What to Look Forward To
On Monday, the National Association of Home Builders Housing Market Index for September was released. This gauge of home builder confidence increased modestly from 75 in August to 76 in September, against calls for a decline to 74. This is a diffusion index, where values above 50 indicate expansion, so this better-than-expected result signals the continued growth of home builder confidence. Last year, this index rebounded swiftly once initial lockdowns were lifted, as record low mortgage rates, high levels of home buyer demand, and limited existing homes for sale supported a surge in home construction. Since then, home builder confidence has declined from the record highs we saw at the end of 2020, due largely to rising costs for materials and labor. Now, although lumber prices have started to normalize, input costs for home builders remain high due to supply chain disruptions and labor shortages. Looking forward, continued high levels of home buyer demand should keep home builder confidence in expansionary territory. In the short term, however, high costs are expected to remain as a headwind for home builders.
On Tuesday, the August building permits and housing starts reports are set to be released. Permits are expected to decline by 2.2 percent, following a 2.6 percent increase in July. Starts are set to rise by 1 percent, after declining by 7 percent in July. Both of these measures of new home construction can be quite volatile on a month-to-month basis, although they rebounded swiftly last year, along with home builder confidence. Single-family housing starts have been a particular highlight, as shifting home buyer preferences for more space due to the pandemic caused a surge in new single-family construction over the past year. Looking forward, rising rents and a return to more normal economic conditions may support an increase in multifamily construction. Throughout the pandemic, this sector has generally lagged compared with single-family housing growth.
On Wednesday, the August existing home sales report is set to be released. Sales of existing homes are expected to fall by 2.3 percent, following a 2 percent increase in July. At the end of last year and start of this year, existing home sales surged. Throughout much of this year, however, the limited supply of existing homes for sale and rising prices have negatively affected sales growth. That said, the pace of existing home sales is expected to remain well above pre-pandemic levels, highlighting the continued strength of the housing market. We saw the supply of homes for sale increase in July, which could signal the housing market’s stabilization following last year’s surge in sales. Still, the number of homes for sale remains relatively low on a historical basis. This factor is expected to dampen the pace of overall sales growth until more homes become available for sale.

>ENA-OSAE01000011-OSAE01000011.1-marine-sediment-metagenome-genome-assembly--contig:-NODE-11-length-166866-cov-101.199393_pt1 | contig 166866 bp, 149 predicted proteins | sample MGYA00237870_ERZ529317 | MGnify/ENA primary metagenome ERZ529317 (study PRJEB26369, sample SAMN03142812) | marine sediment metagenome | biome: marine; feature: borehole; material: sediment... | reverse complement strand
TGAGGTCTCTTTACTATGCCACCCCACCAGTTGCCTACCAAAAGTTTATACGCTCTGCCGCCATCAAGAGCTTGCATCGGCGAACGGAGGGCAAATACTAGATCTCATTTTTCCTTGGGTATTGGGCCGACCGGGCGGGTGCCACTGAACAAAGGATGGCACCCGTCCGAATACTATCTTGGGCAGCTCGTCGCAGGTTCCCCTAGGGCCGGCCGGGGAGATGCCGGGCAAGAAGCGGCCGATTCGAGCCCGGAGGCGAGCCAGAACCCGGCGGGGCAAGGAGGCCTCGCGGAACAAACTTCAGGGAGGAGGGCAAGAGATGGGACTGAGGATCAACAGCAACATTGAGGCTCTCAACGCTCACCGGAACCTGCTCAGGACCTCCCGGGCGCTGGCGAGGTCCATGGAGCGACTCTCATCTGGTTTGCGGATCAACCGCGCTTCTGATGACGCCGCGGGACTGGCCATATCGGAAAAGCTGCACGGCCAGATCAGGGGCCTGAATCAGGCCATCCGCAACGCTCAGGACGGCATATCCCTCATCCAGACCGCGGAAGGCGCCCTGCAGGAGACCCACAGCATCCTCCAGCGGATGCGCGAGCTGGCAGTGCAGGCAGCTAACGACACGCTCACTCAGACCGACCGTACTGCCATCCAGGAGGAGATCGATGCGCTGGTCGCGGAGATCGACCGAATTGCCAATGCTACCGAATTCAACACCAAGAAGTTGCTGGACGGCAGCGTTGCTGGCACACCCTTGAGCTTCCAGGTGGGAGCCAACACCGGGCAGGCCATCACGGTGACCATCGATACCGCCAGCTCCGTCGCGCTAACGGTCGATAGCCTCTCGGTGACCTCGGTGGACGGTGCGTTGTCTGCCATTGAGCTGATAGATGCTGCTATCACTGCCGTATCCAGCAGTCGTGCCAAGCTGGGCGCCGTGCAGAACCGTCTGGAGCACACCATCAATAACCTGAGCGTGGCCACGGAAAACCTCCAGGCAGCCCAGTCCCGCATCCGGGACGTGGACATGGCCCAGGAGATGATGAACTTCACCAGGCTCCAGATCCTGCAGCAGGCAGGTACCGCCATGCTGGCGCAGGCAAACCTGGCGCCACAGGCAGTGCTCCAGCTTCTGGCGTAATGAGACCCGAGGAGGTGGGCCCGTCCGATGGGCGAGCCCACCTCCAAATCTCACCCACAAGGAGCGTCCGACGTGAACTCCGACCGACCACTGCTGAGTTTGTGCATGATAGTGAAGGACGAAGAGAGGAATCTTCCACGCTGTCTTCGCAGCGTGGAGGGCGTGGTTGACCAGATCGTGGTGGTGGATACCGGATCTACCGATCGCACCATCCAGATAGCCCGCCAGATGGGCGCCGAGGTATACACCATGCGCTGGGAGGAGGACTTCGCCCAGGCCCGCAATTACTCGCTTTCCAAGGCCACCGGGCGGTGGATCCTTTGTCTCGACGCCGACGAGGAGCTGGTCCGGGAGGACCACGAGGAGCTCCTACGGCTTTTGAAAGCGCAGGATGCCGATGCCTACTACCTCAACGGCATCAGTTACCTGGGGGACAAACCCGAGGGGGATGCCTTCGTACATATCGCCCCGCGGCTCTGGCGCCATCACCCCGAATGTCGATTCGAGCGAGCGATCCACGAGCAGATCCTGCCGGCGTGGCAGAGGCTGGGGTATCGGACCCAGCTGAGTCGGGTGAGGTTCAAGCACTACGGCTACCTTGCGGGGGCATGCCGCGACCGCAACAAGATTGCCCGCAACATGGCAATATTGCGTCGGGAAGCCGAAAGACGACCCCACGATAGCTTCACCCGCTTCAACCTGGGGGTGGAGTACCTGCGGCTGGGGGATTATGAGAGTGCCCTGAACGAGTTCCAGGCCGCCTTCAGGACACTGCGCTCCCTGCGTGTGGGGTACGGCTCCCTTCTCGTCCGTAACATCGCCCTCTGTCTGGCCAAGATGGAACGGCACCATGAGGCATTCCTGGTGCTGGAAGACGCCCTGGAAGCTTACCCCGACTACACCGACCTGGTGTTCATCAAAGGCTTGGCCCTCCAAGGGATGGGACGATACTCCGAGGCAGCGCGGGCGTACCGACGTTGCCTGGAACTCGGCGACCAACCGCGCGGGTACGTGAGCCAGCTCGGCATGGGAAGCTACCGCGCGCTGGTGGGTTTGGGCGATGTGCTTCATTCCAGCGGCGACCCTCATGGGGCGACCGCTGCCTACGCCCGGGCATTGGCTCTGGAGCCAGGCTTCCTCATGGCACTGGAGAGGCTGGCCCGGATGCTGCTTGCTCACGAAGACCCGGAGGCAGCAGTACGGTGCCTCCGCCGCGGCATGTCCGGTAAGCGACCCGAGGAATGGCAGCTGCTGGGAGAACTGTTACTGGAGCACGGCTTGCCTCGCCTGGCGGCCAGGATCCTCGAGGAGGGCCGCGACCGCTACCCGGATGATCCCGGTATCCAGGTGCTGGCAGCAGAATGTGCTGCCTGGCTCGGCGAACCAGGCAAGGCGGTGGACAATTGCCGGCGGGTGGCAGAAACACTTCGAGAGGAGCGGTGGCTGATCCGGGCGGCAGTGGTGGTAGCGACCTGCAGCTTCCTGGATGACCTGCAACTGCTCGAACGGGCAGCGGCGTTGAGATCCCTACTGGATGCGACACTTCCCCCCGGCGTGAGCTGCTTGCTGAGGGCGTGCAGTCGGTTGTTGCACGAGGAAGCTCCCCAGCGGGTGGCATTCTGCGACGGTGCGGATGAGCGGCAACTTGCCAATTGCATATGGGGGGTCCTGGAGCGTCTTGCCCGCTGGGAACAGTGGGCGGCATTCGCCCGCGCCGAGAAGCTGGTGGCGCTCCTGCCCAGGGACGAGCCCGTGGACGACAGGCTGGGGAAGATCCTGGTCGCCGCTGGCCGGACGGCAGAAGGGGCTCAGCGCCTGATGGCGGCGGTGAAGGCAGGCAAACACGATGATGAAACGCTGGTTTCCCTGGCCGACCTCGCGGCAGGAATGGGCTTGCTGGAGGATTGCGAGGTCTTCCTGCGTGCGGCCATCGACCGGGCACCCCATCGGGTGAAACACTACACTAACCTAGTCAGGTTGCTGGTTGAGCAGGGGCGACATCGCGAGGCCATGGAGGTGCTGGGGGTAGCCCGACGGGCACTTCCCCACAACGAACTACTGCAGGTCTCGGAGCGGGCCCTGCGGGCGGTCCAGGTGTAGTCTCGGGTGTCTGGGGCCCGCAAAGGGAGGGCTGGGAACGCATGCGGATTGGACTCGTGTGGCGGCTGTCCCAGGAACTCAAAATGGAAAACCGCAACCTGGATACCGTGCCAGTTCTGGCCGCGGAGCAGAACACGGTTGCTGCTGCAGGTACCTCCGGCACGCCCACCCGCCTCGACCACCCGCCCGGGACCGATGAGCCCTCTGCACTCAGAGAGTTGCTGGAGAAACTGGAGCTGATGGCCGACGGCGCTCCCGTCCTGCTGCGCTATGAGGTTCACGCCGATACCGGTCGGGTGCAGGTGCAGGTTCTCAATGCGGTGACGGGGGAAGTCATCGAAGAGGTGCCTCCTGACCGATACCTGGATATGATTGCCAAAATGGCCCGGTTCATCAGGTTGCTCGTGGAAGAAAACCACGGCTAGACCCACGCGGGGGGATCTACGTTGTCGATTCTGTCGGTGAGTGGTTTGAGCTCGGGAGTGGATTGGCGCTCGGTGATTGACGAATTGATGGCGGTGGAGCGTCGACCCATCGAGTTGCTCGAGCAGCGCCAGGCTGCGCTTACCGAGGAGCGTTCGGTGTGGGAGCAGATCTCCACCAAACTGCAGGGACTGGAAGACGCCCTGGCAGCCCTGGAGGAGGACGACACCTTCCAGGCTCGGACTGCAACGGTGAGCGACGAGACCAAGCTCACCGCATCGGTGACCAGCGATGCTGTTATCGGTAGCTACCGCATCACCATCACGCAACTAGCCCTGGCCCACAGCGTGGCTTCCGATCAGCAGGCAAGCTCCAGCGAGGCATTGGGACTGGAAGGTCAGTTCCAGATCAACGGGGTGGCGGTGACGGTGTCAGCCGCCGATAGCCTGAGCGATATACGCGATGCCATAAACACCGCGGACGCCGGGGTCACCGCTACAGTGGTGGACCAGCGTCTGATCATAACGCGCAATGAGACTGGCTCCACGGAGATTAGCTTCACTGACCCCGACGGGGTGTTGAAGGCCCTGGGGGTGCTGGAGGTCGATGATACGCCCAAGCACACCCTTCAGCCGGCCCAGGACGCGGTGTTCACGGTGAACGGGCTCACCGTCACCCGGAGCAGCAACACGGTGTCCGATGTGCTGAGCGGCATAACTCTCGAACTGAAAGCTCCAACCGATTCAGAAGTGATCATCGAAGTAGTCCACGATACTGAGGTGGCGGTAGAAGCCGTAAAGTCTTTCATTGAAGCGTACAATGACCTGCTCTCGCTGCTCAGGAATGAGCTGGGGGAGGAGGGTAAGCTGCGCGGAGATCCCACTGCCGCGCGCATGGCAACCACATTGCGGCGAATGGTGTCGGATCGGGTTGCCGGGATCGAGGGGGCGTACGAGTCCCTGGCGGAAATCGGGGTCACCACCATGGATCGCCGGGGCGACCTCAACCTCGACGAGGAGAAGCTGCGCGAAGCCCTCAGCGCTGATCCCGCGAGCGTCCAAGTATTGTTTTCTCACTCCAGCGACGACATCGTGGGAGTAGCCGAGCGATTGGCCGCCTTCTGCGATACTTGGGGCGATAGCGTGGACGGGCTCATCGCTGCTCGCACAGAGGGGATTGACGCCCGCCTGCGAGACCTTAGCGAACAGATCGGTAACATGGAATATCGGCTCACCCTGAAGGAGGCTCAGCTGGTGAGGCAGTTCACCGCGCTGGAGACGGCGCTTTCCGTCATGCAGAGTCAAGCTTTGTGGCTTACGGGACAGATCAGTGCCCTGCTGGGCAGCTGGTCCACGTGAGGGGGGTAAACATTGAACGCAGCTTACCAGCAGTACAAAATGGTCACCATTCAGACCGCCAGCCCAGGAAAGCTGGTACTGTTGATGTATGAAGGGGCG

Wednesday will also see the FOMC rate decision from the Fed’s September meeting. The Fed cut interest rates to virtually zero at the start of the pandemic, and economists do not expect to see any interest rate hikes until 2023 at the earliest. Accordingly, the meeting’s focus will be on the Fed’s asset purchase program, which currently sees the Fed buying a combined $120 billion in Treasury and mortgage-backed securities a month. These purchases have been used to support the markets throughout the course of the pandemic. Currently, however, there is speculation that the Fed may be ready to start tapering purchases. Some Fed members have come out publicly in favor of tapering asset purchases by the end of the year, but no timeline for tapering has been announced yet. The September meeting will be important in terms of guiding market expectations for the Fed’s tapering plans. Although the timing of the potential tapering efforts is unknown, the Fed is widely expected to slow the pace of asset purchases gradually, in order to minimize the market impact.
We’ll finish the week with Thursday’s release of the initial jobless claims report for the week ending September 18. Economists expect to see the number of initial unemployment claims decline modestly from 332,000 to 320,000. If estimates prove accurate, this report would represent the second-fewest initial claims in a week since the start of the pandemic. While claims can be volatile on a weekly basis, the four-week moving average for initial claims would be set to hit a new pandemic-era low if estimates hold. This would highlight the continued labor market recovery in September. Declining medical risks and loosened restrictions on consumers and businesses supported a reduction in weekly layoffs throughout the spring. Recently, however, labor shortages have also helped drive the number of weekly layoffs down. Given the shortage of potential replacements, businesses remain reluctant to lay off workers.
That’s it for this week—thanks for reading!